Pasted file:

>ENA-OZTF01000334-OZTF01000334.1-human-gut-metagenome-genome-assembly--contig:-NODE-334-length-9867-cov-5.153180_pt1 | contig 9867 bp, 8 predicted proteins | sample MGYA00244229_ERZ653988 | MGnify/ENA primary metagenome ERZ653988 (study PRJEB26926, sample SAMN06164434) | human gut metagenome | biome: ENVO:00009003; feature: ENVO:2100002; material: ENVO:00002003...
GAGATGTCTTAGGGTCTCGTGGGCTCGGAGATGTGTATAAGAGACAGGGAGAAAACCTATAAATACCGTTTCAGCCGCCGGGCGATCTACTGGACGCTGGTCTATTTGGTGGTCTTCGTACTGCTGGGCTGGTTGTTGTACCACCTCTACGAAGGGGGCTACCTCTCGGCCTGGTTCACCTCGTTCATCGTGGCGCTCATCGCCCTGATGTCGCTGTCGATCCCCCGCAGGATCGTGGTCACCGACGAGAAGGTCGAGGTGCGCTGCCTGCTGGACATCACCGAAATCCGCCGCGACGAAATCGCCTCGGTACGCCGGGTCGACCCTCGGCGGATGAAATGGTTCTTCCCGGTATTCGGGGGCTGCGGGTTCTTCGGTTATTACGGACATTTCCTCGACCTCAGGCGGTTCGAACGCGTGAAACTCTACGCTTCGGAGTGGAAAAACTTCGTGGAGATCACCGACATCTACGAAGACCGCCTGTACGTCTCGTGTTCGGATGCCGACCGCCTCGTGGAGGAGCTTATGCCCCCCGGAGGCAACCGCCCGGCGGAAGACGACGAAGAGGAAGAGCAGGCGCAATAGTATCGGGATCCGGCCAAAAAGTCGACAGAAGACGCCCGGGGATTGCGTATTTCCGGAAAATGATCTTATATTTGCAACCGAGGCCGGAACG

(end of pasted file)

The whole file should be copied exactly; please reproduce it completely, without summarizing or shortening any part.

>ENA-OZTF01000334-OZTF01000334.1-human-gut-metagenome-genome-assembly--contig:-NODE-334-length-9867-cov-5.153180_pt1 | contig 9867 bp, 8 predicted proteins | sample MGYA00244229_ERZ653988 | MGnify/ENA primary metagenome ERZ653988 (study PRJEB26926, sample SAMN06164434) | human gut metagenome | biome: ENVO:00009003; feature: ENVO:2100002; material: ENVO:00002003...
GAGATGTCTTAGGGTCTCGTGGGCTCGGAGATGTGTATAAGAGACAGGGAGAAAACCTATAAATACCGTTTCAGCCGCCGGGCGATCTACTGGACGCTGGTCTATTTGGTGGTCTTCGTACTGCTGGGCTGGTTGTTGTACCACCTCTACGAAGGGGGCTACCTCTCGGCCTGGTTCACCTCGTTCATCGTGGCGCTCATCGCCCTGATGTCGCTGTCGATCCCCCGCAGGATCGTGGTCACCGACGAGAAGGTCGAGGTGCGCTGCCTGCTGGACATCACCGAAATCCGCCGCGACGAAATCGCCTCGGTACGCCGGGTCGACCCTCGGCGGATGAAATGGTTCTTCCCGGTATTCGGGGGCTGCGGGTTCTTCGGTTATTACGGACATTTCCTCGACCTCAGGCGGTTCGAACGCGTGAAACTCTACGCTTCGGAGTGGAAAAACTTCGTGGAGATCACCGACATCTACGAAGACCGCCTGTACGTCTCGTGTTCGGATGCCGACCGCCTCGTGGAGGAGCTTATGCCCCCCGGAGGCAACCGCCCGGCGGAAGACGACGAAGAGGAAGAGCAGGCGCAATAGTATCGGGATCCGGCCAAAAAGTCGACAGAAGACGCCCGGGGATTGCGTATTTCCGGAAAATGATCTTATATTTGCAACCGAGGCCGGAACG